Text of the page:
Guest Author - Alice Jones
If you are anything of a film buff, and something of a soccer fan, what could be better than watching movies that are soccer related?
Two for one! Get your soccer and movie fix by watching a fantastic football film. Sounds great in theory doesn’t it?
Commercial success is not always the best guide to go on when choosing a soccer movie. There have been some great Sports movies that have not been universally popular.
We all have our favourites, deciding which is a good film from a bad one is usually a matter of personal tastes.
With that in mind, here is my “Editors Choice” - Seven Soccer Stories. (Movies worth seeing soon or watching again)
Here you well see some classic movies and also more contemporary ones. I have tried to write relatively spoiler – free summaries as review with the most recent release first in the list.
Gracie (2007) Directed by Davis Guggenheim
A contemporary movie that looks back to a time when Women’s Soccer was struggling for acceptance. It centres around a girl called Gracie, who loses her brother. In her path to recovery from this grief she realises grace and finds herself.
Gracie comes from a sports mad family, and has a natural talent for playing soccer. She is a very skilful player who enjoys the beautiful game.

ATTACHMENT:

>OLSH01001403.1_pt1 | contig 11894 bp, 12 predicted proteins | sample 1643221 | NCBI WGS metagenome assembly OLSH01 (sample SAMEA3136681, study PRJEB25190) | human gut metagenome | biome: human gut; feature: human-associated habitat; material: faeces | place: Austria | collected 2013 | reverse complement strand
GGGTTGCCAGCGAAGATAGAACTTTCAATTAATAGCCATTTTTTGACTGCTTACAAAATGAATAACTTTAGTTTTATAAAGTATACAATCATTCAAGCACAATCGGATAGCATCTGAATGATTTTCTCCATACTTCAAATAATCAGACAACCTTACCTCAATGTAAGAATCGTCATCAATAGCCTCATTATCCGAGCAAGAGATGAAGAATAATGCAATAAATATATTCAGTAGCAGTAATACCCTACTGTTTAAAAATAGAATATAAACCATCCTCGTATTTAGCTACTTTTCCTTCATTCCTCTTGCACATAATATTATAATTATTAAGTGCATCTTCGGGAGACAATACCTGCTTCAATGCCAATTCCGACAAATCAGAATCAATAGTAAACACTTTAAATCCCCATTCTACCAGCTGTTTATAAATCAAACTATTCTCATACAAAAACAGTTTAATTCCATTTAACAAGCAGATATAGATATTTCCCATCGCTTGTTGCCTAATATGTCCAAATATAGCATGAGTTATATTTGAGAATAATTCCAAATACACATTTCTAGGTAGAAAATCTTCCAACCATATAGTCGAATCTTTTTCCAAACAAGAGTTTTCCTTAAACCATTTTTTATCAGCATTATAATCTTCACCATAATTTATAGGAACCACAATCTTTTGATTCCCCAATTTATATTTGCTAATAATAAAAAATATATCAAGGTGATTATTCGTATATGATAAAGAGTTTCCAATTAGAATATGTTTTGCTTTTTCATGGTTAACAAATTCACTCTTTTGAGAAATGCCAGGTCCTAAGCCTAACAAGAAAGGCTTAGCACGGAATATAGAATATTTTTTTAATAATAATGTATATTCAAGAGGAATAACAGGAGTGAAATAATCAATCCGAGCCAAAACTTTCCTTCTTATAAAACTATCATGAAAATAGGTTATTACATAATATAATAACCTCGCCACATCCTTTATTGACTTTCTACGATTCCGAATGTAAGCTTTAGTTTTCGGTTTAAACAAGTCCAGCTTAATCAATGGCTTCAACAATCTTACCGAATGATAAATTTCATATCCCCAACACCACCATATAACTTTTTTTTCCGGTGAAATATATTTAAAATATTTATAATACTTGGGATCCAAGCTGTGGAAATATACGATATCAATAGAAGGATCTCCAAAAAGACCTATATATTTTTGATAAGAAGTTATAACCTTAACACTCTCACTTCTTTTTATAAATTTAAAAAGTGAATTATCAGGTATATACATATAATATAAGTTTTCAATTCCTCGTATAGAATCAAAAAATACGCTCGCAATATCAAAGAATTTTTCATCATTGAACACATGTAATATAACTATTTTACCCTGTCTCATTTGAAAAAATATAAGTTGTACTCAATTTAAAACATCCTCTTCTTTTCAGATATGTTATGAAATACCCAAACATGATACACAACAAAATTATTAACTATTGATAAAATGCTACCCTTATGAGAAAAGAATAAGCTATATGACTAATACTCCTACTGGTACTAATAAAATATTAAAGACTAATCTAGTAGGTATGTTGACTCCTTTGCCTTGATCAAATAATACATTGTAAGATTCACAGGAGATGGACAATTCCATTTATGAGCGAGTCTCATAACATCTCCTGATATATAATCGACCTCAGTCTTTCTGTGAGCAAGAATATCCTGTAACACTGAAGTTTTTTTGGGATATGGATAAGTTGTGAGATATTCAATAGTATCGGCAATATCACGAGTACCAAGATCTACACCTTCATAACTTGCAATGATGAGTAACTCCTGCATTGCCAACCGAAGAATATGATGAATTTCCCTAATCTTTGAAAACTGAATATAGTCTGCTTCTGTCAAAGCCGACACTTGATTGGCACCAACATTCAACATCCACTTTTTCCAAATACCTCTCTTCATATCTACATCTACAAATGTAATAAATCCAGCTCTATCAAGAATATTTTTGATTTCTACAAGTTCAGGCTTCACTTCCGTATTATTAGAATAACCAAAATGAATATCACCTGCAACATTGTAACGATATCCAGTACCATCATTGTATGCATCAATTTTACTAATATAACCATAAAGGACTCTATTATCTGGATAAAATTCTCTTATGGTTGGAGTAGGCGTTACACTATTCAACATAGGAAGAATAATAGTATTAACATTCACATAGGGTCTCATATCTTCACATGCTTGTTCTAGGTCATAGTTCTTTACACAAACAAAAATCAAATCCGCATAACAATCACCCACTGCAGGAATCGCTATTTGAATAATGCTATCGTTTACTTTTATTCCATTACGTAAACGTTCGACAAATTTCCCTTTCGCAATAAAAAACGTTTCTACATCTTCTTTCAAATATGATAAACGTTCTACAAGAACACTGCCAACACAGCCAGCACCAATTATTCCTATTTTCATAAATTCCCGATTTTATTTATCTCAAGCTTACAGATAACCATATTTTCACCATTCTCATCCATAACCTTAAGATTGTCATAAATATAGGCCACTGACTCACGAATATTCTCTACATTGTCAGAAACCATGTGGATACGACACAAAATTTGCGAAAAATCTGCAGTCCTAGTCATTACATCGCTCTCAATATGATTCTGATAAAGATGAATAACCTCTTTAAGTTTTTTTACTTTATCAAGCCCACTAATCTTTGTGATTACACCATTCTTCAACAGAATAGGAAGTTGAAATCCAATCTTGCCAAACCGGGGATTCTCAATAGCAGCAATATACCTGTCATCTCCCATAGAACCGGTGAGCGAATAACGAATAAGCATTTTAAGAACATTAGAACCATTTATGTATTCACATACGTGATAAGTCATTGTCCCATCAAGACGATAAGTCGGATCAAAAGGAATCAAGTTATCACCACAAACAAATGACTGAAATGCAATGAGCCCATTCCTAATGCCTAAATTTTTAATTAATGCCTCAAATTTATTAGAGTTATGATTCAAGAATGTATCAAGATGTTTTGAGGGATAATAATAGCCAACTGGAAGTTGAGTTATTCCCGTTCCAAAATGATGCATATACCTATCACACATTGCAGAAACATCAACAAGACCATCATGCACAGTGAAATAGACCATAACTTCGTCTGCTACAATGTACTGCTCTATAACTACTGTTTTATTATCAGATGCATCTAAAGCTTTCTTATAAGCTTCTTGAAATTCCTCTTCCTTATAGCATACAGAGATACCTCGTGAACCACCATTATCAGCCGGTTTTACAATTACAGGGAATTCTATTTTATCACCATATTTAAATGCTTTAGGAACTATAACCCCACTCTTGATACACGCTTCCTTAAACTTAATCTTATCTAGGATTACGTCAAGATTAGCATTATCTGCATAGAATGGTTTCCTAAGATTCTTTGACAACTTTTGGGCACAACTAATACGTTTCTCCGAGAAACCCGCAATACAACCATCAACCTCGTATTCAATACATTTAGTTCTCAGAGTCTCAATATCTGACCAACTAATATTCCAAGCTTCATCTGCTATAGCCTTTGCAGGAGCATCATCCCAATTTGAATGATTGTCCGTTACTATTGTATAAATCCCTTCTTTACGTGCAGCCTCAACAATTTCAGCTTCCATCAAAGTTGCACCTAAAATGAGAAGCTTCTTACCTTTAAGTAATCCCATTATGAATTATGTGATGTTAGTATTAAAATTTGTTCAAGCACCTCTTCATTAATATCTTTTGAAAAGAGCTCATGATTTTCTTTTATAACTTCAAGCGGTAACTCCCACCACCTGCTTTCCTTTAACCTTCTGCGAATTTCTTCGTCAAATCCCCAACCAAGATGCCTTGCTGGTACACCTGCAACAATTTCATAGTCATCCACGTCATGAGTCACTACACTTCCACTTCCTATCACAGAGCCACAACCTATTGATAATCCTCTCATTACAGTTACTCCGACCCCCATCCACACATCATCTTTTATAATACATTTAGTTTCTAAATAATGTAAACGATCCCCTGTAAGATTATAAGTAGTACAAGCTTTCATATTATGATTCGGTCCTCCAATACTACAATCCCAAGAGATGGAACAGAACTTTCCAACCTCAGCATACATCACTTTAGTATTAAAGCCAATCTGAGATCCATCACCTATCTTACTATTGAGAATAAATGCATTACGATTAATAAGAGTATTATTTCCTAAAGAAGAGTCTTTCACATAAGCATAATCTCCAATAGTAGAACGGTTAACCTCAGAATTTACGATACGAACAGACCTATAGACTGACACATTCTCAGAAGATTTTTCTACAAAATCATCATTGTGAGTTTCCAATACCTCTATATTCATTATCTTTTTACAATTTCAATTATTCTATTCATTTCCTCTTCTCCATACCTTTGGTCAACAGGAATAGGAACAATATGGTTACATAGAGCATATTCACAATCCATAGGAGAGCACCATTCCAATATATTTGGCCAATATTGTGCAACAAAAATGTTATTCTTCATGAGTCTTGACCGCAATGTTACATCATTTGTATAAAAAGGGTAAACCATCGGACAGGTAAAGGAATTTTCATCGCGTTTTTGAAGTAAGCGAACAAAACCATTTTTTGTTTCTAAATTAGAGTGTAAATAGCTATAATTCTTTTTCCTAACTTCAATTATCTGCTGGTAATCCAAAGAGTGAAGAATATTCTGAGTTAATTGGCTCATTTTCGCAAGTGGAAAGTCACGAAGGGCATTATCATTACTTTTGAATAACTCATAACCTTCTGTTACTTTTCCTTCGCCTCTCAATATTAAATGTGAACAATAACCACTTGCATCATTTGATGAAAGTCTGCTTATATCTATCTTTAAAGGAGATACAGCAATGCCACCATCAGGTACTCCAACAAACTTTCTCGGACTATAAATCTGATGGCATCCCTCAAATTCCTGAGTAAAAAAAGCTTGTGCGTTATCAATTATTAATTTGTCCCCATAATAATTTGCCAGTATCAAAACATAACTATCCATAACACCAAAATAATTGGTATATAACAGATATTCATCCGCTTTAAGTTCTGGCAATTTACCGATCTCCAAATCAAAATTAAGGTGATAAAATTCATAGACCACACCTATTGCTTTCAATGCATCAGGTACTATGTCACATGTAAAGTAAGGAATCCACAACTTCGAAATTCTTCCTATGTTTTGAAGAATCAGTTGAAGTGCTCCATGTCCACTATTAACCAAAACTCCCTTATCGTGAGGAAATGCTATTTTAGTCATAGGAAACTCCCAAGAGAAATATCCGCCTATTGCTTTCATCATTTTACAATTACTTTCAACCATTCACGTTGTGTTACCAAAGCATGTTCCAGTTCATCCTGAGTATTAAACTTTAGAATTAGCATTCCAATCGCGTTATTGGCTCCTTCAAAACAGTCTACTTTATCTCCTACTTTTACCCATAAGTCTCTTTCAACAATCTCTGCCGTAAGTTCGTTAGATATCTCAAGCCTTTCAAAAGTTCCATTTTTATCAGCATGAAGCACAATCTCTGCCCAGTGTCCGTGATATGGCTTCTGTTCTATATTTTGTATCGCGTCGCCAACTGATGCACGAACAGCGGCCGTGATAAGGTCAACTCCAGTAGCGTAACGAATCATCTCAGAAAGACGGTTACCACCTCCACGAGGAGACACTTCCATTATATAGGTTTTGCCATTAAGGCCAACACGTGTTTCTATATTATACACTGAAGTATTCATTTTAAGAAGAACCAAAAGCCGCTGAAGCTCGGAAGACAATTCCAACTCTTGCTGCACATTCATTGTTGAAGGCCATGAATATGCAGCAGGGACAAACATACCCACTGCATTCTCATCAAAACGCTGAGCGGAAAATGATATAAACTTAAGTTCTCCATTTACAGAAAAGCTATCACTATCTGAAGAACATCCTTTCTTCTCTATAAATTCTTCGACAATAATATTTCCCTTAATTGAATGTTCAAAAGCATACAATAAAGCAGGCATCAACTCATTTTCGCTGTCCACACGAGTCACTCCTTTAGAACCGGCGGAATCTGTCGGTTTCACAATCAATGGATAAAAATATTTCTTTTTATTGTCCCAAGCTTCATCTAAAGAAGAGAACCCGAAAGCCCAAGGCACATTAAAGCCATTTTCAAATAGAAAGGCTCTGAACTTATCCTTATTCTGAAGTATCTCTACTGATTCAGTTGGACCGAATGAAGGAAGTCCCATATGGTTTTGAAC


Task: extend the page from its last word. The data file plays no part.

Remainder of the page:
Her father is a former soccer star himself but is unsupportive of her ambition. It also explores her relationship with her mother, who is unable to help her much, as she is excluded in many ways herself.
Gracie unites the family together in the face of tragedy in the process of her difficult journey to acceptance.
Goal! (The Dream Begins) (2005) directed by Danny Cannon.
This movie was a blockbuster hit and reveals the Santiago story, a tale of a young Mexican born starlet as he travels to America and then England to follow a dream.
In this, the first instalment of a trilogy named Goal! Santiago begins his dream as he is scouted for a trial at Premier League Sleeping Giants, Newcastle United. Full FIFA cooperation on this film enabled real team footage throughout the movie.